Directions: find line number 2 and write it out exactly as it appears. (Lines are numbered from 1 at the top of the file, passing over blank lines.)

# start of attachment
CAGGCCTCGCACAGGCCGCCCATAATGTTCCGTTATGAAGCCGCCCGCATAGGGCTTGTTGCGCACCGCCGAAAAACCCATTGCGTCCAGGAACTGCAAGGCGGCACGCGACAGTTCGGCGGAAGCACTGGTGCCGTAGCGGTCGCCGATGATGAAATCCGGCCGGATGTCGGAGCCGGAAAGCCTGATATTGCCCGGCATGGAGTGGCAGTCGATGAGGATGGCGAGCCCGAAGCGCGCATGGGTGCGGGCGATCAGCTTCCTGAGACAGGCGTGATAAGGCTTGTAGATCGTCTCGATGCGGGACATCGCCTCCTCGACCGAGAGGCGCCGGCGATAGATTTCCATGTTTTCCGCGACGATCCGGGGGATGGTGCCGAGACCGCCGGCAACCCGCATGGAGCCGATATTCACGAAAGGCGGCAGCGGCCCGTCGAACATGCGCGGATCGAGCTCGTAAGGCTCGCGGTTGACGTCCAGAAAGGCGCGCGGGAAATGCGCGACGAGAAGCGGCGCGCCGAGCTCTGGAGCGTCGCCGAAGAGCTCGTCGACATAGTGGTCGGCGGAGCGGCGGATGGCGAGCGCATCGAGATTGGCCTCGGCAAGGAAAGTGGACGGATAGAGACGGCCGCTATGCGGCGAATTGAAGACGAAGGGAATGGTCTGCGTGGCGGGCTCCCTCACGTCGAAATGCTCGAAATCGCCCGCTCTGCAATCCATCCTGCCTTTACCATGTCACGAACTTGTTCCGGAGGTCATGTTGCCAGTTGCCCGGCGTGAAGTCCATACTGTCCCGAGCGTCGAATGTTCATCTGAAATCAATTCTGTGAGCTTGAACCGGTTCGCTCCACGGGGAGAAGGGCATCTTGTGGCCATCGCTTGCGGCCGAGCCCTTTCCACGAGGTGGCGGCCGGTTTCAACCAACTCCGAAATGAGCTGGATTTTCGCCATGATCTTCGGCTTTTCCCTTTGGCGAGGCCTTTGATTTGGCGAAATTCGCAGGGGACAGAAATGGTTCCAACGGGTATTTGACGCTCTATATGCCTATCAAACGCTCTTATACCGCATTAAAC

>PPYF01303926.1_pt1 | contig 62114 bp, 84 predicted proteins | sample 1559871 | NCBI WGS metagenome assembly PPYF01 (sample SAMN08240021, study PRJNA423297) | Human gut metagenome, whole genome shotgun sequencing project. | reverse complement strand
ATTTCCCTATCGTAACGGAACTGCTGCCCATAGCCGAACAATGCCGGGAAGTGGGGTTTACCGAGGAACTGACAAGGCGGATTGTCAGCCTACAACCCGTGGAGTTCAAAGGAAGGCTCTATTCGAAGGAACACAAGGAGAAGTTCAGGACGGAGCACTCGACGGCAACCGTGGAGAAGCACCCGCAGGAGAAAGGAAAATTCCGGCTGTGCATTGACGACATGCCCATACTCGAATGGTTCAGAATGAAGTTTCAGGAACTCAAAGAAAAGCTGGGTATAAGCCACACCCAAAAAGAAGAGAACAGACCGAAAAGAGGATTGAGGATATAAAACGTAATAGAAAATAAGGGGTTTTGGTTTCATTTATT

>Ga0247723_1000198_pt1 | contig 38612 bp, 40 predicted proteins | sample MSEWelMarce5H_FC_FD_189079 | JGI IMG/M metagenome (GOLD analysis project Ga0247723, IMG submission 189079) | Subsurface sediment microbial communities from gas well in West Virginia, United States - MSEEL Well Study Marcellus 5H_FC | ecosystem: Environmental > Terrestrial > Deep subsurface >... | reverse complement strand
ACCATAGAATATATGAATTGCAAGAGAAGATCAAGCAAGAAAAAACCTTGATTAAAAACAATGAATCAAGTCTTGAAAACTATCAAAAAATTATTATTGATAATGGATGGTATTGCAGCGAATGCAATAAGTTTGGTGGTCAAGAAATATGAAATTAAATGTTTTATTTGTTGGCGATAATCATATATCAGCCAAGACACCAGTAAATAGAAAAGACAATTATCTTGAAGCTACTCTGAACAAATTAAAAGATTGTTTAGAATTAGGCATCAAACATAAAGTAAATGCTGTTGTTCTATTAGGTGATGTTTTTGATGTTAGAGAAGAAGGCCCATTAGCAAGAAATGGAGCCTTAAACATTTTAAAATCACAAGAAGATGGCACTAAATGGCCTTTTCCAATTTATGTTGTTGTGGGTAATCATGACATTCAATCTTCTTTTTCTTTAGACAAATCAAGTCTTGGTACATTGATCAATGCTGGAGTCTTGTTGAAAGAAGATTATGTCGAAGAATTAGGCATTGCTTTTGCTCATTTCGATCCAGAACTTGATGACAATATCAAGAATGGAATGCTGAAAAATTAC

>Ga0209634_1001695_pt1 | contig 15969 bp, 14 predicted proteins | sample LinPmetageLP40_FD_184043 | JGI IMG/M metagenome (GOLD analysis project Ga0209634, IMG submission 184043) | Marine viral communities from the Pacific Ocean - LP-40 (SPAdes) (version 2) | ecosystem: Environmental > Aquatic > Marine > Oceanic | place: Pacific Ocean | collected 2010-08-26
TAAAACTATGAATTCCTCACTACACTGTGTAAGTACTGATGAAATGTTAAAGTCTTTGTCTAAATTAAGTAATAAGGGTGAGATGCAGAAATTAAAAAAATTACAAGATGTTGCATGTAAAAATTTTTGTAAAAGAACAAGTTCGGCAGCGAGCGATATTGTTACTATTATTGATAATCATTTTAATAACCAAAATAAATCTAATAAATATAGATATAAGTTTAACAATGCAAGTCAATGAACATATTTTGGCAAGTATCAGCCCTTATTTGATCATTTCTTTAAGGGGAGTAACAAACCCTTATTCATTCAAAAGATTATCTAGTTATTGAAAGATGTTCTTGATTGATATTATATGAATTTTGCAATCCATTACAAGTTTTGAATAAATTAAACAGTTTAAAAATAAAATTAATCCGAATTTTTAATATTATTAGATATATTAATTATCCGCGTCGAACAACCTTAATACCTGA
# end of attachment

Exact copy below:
>PPYF01303926.1_pt1 | contig 62114 bp, 84 predicted proteins | sample 1559871 | NCBI WGS metagenome assembly PPYF01 (sample SAMN08240021, study PRJNA423297) | Human gut metagenome, whole genome shotgun sequencing project. | reverse complement strand